A recent research by McKinsey identified that B2B buyers would on average use six different ways to interact with potential vendors to obtain the information they need to make their purchasing decision. Alarmingly, two thirds of buyers come away frustrated with the inconsistency of the experience. ¹
To me, the most critical component of a sales role is to understand what the buyer values. Then highlight that value through the solution on offer and use that to build on the relationship.
By understanding what they value you then understand what’s important to them and what’s driving the need to buy. This is a good way to appreciate the world within which they work and to spend a moment to walk in their shoes. The things I tend to consider are:
AN EMOTIONAL AFFAIR
On a high level, business buyers are typically driven by two basic emotions – fear and aspiration. On a professional level they may fear that they will lose business or won’t be as successful as their competitors and aspire to achieve increased profits or improved efficiencies. For personal reasons, buyers are driven by the fear of loss of professional credibility and by aspirations to succeed and to be recognised within their organisations.
Naturally, business partnerships will be formed with the above in mind – most of them unknowingly. For successful sales conversations, it is essential to mirror these emotions and provide the best solutions to drive your prospective client’s professional and personal success. The objective of the partnership is to be beneficial and should not be a burden – quite the opposite. Empathy and looking at “what’s in it for the customer” will go a long way. A good starting point is to question how your clients measure success and what is their overall business strategy. Your clients are not buying your solution’s benefits – they are buying the results. Describe how your products and services will have a quantifiable impact on your customer’s success and the company’s success as well as the impact on the customers’ customers, processes, and people.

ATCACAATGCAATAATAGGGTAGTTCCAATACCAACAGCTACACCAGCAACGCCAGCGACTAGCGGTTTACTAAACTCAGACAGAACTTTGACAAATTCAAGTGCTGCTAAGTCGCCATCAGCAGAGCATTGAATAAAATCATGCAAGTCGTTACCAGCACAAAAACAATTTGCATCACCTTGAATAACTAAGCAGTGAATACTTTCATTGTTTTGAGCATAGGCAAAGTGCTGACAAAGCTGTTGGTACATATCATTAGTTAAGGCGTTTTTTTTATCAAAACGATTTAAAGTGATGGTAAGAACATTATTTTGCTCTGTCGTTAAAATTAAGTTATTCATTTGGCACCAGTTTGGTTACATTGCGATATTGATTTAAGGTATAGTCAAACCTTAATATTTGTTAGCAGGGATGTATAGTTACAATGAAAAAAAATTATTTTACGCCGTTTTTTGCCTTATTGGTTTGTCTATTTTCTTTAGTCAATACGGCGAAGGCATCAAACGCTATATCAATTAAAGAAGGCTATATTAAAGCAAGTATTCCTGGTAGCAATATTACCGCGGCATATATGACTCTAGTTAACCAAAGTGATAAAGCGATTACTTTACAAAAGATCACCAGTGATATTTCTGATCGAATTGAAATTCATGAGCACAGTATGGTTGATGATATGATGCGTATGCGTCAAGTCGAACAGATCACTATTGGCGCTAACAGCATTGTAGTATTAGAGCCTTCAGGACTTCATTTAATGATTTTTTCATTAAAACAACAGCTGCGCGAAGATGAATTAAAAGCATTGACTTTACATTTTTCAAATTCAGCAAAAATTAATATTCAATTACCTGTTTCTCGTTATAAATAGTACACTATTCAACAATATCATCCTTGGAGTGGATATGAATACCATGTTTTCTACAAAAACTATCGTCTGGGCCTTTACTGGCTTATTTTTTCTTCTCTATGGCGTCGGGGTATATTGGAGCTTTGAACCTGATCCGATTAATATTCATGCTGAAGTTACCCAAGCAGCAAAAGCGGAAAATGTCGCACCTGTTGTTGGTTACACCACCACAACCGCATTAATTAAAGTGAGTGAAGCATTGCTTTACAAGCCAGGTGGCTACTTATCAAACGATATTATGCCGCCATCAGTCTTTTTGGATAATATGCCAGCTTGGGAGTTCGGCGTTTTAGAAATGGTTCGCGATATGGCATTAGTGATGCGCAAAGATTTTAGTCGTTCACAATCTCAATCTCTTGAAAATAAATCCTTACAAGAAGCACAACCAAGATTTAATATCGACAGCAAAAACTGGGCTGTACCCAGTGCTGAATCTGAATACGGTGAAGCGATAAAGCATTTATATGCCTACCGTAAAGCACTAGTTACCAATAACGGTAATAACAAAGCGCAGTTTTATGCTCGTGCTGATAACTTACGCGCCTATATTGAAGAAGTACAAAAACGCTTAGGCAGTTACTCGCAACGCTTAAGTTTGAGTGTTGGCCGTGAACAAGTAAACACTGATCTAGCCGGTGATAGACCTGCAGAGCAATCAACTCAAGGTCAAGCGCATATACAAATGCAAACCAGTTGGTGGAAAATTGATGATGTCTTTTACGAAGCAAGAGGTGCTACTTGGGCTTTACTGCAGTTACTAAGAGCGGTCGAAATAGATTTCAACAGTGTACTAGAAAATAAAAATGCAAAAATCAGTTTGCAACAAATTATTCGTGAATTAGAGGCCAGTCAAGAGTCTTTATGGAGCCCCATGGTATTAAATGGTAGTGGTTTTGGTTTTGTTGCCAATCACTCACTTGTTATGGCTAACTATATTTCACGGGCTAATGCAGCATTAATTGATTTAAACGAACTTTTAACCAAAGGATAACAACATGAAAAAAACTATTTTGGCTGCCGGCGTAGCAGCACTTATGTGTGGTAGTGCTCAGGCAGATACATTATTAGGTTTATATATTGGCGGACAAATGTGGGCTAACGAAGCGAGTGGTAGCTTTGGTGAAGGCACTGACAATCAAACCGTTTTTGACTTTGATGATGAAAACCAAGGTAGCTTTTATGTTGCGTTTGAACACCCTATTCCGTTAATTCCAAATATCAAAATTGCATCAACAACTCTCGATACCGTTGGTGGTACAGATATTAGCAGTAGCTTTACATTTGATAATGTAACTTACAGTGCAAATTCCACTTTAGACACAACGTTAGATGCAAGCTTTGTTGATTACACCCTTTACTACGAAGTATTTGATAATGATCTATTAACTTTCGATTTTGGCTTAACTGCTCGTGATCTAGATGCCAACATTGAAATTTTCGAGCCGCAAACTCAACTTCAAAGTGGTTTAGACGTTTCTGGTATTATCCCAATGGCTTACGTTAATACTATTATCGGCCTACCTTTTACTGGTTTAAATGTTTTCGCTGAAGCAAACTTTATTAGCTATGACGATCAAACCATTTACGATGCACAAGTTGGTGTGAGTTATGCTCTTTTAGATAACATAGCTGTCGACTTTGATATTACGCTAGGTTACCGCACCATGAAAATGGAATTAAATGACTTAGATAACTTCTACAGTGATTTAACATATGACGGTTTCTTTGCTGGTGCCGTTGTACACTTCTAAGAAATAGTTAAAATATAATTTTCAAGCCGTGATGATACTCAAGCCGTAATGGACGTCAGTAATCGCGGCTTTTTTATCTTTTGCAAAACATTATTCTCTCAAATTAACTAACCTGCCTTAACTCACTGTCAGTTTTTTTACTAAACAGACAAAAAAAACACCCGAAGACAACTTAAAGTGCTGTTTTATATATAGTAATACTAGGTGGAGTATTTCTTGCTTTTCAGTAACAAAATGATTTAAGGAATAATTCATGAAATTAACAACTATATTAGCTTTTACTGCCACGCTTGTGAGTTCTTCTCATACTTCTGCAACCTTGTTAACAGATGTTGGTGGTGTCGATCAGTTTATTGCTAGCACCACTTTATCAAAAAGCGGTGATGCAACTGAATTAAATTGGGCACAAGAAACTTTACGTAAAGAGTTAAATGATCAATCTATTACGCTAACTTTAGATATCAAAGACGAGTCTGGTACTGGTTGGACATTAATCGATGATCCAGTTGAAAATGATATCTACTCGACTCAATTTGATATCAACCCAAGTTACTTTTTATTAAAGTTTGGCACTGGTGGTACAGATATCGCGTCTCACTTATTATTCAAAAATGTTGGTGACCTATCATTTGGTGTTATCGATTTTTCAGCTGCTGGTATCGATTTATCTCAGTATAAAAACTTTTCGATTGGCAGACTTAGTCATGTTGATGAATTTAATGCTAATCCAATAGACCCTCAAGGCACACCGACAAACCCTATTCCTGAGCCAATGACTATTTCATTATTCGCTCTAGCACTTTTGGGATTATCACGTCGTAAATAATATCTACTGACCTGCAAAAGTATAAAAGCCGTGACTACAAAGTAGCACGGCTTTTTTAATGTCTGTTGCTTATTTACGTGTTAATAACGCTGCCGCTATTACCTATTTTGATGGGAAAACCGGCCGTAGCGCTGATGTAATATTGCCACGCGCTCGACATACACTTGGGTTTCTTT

IT’S A SOCIAL WORLD
Social networks and digital technologies are allowing for rapid progress in the area of collaboration. With the rapidly increasing number of users, the area of influence and interactions is not only widening, but also naturally increasing. With this impact in mind, internal and external collaborative networks directly impact the purchasing decisions. As a result of this shift, business buyers are becoming more consumer-like and sales executives are expected to have extensive knowledge about the business as well as the buyer’s individual profiles prior to the initial conversations. This makes the conversations much more personal, as both sides would have already reviewed the other person’s and company’s online profile prior to meeting face to face.
The decision making is also widely influenced by the brand’s online reputation and buyers often consider public opinion expressed online. They would also reach out to the online community for recommendations and feedback on their purchasing plans prior to making a decision. The increasing impact of social media is becoming a key factor in forming an opinion that is not based on what the brands themselves are presenting, but more so the voice of the wider public interacting with those brands.
Walking in the client’s shoes has a powerful impact on sales conversations as this enables a better understanding of key drivers and objectives and how to best match them. We are all people, so remembering the human side of sales will make those shoes walk much further.
¹Do you really understand how your business customers buy?, McKinsey & Company